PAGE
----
California mayors must improve plans to fight homelessness


() — California Gov. Gavin Newsom is holding back money to fight homelessness unless local mayors come up with better plans.

The unhoused population in California increased by about 22,000 during the pandemic. Newsom said local authorities would need to submit better plans to fight homelessness to get their cut of a $1 billion special grant to combat the problem.

Newsom announced two weeks ago that he would withhold $1 billion in spending until cities and counties came up with more robust plans, calling submitted plans “simply unacceptable” as they would collectively reduce the state’s homeless population by just 2% over the next four years.

California’s homeless population is estimated to be around 161,000 people, though that number is likely too low. Homelessness is calculated using what’s called a point in time count, which requires volunteers to go out and count people. Those counts are often lower than reality.

California’s homeless crisis is one of the worst in the country. Of the top 10 cities with the highest homeless population, six are in California: Los Angeles, San Jose, San Diego, San Francisco, Oakland and Santa Ana.

Newsom’s efforts to combat homelessness have included things like converting motels into housing and setting up special courts for those with severe mental health issues.

Not all mayors were happy with Newsom’s demands.

San Jose Mayor Sam Liccardo, who joined virtually, said there were too many people and little room for “forthright, constructive dialogue.” He and other mayors were told several days ago that Newsom planned to release the money if they submitted new plans.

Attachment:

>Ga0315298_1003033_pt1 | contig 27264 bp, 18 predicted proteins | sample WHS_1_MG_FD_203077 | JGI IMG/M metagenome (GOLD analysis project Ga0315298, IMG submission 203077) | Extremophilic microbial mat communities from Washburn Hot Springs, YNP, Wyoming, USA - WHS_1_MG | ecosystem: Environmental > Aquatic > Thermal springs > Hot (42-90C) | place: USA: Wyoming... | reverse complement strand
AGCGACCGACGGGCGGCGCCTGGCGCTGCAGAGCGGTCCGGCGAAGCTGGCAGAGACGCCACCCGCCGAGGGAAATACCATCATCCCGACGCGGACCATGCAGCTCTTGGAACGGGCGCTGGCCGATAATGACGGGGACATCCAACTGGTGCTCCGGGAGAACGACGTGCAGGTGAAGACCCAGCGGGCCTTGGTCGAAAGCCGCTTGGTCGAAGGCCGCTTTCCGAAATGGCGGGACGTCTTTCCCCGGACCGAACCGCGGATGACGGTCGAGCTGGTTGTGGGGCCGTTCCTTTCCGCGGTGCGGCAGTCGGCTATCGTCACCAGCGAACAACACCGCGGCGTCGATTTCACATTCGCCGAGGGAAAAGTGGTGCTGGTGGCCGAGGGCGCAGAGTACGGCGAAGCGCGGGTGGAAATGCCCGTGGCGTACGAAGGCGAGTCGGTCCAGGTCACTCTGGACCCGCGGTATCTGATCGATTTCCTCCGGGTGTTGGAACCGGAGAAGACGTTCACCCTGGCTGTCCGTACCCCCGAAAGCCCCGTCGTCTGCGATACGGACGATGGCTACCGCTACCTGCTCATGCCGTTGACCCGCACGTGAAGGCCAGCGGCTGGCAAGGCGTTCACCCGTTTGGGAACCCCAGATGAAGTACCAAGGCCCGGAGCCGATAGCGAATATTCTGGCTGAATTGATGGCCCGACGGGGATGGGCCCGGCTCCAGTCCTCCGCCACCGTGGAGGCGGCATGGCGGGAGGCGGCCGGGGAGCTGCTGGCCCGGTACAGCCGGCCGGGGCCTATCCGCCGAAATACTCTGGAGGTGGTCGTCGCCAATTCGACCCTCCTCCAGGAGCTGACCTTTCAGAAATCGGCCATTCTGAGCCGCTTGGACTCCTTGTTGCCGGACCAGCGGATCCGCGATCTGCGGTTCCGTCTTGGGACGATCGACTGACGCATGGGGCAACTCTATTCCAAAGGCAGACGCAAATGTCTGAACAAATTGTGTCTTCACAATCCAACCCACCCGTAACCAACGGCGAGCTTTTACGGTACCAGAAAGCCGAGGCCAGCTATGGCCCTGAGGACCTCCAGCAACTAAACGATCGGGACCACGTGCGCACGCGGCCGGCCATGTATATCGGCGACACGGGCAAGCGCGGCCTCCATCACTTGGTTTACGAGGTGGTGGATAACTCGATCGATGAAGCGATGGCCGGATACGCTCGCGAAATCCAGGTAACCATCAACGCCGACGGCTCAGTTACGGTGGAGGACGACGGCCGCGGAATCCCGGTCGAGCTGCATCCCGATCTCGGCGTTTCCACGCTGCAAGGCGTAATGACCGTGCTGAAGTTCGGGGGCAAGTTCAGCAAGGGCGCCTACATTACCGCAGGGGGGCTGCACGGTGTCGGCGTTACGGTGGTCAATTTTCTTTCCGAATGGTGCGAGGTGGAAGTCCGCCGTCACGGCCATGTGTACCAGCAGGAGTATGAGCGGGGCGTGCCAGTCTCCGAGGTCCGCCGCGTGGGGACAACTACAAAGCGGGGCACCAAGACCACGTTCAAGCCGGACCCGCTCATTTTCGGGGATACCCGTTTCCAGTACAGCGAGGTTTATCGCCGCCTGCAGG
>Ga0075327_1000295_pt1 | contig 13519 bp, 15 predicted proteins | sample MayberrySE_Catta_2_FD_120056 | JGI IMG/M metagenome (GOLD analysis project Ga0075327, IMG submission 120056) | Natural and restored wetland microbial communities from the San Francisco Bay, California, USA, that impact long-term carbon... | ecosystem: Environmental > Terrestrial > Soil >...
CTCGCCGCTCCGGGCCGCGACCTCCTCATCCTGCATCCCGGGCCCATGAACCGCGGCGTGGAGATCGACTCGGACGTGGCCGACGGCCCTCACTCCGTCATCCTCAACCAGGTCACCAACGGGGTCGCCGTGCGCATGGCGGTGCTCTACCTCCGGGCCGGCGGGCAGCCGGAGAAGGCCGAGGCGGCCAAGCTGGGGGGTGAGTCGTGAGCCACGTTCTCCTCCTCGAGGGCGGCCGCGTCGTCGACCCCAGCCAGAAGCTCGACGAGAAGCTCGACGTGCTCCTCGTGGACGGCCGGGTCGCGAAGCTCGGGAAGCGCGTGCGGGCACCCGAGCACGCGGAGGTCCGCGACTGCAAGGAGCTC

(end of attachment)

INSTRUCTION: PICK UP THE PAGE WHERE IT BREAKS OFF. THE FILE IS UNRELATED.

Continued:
San Francisco Mayor London Breed said “creating more hoops for local governments to jump through without any clear explanation of what’s required.”

Meanwhile, LA Mayor Eric Garcetti criticized Newsom for bogging the process down with politics.

“Californians deserve a government that works in unison to bring urgency to this crisis. Lives are on the line and we can’t afford for this work to get mired in more politics and bureaucracy,” he said.

Broadly, the governor seemed to be on a different page than the state housing department, which worked with San Jose and other cities on their original plans, said Liccardo, also a Democrat.

“There seems to be countervailing notions about what is required,” he said.

The state has already distributed $1.5 billion in funding, and applications for the next round are coming due in days.

Newsom won’t release that money unless those governments pledge “to be more aggressive across the board,” said Erin Mellon, spokesperson for the governor’s office. Plans are due in two weeks.

Applicants also must agree to implement as many best practices as possible, including more efficient methods of getting people into housing and streamlining the building of more homes for poor and extremely poor households.

The Newsom administration is also cracking down on California cities and counties reluctant to build more housing, including affordable housing, with many saying they don’t want the congestion and neighborhood changes that come with more people.

The Associated Press contributed to this report.

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